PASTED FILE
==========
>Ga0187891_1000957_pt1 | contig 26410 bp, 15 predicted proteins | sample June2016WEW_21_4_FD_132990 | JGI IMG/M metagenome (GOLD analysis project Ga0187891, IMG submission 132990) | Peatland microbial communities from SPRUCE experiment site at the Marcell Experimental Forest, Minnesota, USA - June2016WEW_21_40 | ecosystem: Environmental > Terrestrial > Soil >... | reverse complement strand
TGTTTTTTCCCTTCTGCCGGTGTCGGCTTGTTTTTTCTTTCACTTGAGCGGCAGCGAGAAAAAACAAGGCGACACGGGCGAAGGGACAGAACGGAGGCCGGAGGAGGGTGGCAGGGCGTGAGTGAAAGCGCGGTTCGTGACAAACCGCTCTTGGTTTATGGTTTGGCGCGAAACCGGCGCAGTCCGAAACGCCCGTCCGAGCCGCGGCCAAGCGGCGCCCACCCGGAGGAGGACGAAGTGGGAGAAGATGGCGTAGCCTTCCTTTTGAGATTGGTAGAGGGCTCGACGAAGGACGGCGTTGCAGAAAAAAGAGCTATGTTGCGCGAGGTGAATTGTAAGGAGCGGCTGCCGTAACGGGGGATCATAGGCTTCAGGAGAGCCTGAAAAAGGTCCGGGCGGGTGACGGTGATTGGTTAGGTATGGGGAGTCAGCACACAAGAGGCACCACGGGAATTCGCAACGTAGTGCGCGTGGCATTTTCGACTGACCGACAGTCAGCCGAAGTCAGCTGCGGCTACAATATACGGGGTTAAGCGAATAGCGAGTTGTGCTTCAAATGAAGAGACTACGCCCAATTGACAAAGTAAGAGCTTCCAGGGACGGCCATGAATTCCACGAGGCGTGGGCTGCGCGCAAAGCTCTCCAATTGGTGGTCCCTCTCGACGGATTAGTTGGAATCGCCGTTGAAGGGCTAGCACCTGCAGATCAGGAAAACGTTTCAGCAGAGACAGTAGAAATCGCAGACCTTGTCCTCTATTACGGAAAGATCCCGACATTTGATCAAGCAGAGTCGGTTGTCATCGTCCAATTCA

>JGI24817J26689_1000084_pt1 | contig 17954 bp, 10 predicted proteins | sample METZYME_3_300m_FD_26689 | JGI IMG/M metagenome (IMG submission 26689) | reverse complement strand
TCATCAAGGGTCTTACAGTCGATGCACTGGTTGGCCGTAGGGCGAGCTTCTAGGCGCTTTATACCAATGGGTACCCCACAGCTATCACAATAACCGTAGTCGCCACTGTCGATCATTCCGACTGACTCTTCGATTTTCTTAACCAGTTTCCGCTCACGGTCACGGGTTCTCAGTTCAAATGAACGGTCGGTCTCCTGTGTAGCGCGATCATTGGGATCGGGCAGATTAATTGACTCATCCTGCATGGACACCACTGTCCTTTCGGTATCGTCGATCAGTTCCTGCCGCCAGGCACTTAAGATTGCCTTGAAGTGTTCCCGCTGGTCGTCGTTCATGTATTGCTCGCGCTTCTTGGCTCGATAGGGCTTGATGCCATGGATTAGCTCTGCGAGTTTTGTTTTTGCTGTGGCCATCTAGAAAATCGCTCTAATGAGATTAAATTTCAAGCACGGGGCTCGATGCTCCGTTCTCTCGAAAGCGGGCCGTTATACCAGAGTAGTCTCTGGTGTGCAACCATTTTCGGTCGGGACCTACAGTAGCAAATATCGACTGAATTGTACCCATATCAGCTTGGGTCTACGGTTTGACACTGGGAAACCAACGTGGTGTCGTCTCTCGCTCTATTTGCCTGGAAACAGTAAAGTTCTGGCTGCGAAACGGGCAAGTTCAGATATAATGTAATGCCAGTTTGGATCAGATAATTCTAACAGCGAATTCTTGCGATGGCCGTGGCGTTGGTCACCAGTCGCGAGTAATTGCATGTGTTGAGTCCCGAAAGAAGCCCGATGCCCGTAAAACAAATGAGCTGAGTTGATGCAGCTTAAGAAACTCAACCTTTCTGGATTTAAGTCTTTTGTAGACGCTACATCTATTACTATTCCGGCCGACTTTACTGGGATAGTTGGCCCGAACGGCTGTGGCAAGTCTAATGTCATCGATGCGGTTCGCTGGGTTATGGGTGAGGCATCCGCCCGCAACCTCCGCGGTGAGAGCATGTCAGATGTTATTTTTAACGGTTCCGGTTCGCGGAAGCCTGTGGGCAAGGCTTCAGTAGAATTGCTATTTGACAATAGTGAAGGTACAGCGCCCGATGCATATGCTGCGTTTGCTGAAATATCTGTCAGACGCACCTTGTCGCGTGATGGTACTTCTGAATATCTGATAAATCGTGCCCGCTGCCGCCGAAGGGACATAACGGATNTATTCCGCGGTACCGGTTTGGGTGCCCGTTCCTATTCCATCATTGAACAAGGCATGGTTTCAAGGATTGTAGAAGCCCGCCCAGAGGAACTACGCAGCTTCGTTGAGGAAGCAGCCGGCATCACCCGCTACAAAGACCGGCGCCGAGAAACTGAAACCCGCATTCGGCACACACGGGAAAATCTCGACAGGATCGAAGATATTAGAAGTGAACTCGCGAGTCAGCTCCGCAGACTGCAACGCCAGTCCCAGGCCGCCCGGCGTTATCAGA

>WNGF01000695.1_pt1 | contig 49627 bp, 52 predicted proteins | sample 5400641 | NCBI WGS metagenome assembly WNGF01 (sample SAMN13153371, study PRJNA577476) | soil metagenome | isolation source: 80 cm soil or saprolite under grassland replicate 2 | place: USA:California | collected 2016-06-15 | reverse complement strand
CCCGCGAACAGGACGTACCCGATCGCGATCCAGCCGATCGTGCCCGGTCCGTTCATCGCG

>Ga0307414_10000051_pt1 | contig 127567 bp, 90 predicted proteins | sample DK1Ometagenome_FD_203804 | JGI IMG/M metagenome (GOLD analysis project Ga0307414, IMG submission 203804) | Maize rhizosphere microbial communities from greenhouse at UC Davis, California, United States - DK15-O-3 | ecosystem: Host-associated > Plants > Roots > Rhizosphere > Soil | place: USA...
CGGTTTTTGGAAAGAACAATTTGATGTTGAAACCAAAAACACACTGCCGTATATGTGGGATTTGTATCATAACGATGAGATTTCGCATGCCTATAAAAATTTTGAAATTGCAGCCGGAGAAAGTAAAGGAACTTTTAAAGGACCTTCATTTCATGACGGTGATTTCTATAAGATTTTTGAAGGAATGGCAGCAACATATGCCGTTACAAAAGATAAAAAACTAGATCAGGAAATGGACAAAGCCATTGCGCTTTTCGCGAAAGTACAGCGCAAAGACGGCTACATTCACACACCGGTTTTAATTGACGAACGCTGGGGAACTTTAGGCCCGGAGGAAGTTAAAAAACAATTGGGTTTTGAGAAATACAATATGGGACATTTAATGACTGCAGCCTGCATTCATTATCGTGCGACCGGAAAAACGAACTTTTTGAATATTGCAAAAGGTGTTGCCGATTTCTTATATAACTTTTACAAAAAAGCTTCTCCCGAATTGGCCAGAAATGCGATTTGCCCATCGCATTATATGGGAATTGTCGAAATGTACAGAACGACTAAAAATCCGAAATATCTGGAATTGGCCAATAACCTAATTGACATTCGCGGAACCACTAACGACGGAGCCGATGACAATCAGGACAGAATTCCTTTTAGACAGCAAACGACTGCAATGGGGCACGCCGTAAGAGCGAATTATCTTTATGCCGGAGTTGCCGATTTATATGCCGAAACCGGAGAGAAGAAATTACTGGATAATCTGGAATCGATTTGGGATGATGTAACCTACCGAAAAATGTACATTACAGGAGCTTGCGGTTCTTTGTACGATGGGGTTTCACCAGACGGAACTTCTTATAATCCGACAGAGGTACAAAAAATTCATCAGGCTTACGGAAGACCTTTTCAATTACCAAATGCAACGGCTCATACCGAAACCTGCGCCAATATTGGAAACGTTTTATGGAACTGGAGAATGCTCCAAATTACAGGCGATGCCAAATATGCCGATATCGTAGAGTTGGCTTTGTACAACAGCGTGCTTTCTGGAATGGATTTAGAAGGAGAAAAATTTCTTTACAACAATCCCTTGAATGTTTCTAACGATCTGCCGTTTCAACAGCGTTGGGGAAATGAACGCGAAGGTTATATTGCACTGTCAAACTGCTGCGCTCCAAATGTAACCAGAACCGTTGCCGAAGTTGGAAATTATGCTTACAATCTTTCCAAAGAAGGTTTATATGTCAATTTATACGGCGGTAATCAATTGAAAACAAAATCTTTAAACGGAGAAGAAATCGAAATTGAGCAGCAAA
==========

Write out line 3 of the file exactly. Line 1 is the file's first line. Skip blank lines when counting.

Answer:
>JGI24817J26689_1000084_pt1 | contig 17954 bp, 10 predicted proteins | sample METZYME_3_300m_FD_26689 | JGI IMG/M metagenome (IMG submission 26689) | reverse complement strand